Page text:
A few weeks ago, I read some articles about a blond girl that was found in a Romani (Gypsy) community in Greece. While reading this article, I realized that I know very little about Romani/Gypsies, so I started doing some research.
The “Gypsies”, more correctly called Romani are an ethnic group that came from India to Europe around the year 1350 or so. They were described as the “Descendants of Cain” and were enslaved, massacred, or were pushed out of various countries at various times. The Jews in Europe were treated poorly in European history, but the Romani were probably treated even worse. Similar to the Jews, the Romani were also killed during the Holocaust in great numbers:
Because they lived as slaves or outcasts, the Romani survived by doing either jobs that no one else wanted to do, or by doing crime. Even today, the Romani still have many criminal gangs in Europe mainly from Romania and Bulgaria, and thus they have a very bad reputation. Even recently, European governments kick them out of their country from time to time.
Oddly though, the Romani have integrated very well in the US, because nobody knows who they are. If Romani come from Bulgaria, they’re treated as Bulgarians, not Romani, so they have no cultural stigma.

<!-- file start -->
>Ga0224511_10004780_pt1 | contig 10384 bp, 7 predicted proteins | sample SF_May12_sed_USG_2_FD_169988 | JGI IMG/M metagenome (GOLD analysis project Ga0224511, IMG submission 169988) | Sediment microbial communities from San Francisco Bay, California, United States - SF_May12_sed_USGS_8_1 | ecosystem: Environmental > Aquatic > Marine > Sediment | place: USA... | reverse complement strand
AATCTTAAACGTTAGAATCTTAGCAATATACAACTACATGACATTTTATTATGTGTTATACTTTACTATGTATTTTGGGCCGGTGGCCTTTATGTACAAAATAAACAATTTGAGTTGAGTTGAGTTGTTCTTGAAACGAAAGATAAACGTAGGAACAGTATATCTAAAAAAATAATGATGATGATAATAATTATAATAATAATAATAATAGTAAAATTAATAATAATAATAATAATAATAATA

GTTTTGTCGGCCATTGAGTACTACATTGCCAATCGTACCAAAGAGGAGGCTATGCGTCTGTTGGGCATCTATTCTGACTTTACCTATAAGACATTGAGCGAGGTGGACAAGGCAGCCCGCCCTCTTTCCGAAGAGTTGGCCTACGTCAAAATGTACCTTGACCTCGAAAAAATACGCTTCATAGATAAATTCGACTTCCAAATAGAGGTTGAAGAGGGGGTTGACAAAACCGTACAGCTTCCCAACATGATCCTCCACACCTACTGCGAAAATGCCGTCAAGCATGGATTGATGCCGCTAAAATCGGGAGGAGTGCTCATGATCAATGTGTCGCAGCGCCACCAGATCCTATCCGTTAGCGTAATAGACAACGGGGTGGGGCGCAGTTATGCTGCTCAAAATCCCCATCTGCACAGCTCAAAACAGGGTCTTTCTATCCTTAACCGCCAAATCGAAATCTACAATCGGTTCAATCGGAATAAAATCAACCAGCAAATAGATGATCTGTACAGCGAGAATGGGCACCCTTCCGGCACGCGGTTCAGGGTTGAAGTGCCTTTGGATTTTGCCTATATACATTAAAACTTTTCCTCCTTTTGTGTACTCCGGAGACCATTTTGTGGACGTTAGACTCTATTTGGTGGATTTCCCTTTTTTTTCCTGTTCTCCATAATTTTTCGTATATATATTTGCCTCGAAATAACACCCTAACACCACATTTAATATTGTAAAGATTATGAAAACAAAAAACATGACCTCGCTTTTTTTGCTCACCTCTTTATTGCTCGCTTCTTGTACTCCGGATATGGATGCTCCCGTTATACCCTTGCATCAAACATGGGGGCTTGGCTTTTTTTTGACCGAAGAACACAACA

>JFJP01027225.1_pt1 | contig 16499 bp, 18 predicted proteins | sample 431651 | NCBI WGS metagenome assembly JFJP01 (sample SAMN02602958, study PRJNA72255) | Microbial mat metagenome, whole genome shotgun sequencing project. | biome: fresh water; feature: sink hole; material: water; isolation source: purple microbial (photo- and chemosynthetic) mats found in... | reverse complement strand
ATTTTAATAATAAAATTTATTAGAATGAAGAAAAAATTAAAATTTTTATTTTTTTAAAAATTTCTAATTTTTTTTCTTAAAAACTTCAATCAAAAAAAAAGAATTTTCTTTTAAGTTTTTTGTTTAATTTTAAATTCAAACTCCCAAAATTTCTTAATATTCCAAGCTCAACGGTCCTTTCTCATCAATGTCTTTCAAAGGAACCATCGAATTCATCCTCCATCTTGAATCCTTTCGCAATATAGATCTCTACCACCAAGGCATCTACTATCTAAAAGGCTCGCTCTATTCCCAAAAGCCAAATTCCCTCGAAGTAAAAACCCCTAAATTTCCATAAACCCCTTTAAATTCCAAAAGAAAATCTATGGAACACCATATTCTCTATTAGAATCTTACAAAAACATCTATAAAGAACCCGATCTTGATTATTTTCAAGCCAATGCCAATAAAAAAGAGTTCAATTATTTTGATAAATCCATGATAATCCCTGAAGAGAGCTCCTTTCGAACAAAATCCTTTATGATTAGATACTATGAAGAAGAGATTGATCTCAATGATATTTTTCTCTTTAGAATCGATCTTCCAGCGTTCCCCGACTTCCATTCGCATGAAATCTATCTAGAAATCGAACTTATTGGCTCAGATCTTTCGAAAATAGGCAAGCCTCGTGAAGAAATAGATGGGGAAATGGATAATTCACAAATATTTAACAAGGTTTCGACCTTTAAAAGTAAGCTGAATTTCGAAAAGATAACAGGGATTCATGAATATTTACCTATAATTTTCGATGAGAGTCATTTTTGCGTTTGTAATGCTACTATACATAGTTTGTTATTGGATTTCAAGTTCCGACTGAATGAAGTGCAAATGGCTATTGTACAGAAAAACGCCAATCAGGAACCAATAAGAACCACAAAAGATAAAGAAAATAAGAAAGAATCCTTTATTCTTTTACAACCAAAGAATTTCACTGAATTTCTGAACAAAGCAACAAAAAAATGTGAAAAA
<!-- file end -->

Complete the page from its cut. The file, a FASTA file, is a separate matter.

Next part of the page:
Anyhow, despite all this the Romani are still people:
(reads: igancă împuţită! “Stinking gypsy!” in Romanian language)
To help prove this point, I found a great set of photos by the Baltimore Sun, which shows the Romani people in Europe and how they live, even as outcasts. Some of these photos are very touching, while others are very depressing.
The important thing though is to recognize that Roma people are human and still deserve a life like other people. If given a chance (as in the US), they thrive just fine. Similar to the Buddhist story of Angulimala (the sutra is here), if given a real chance, even outcasts can find redemption and become saints.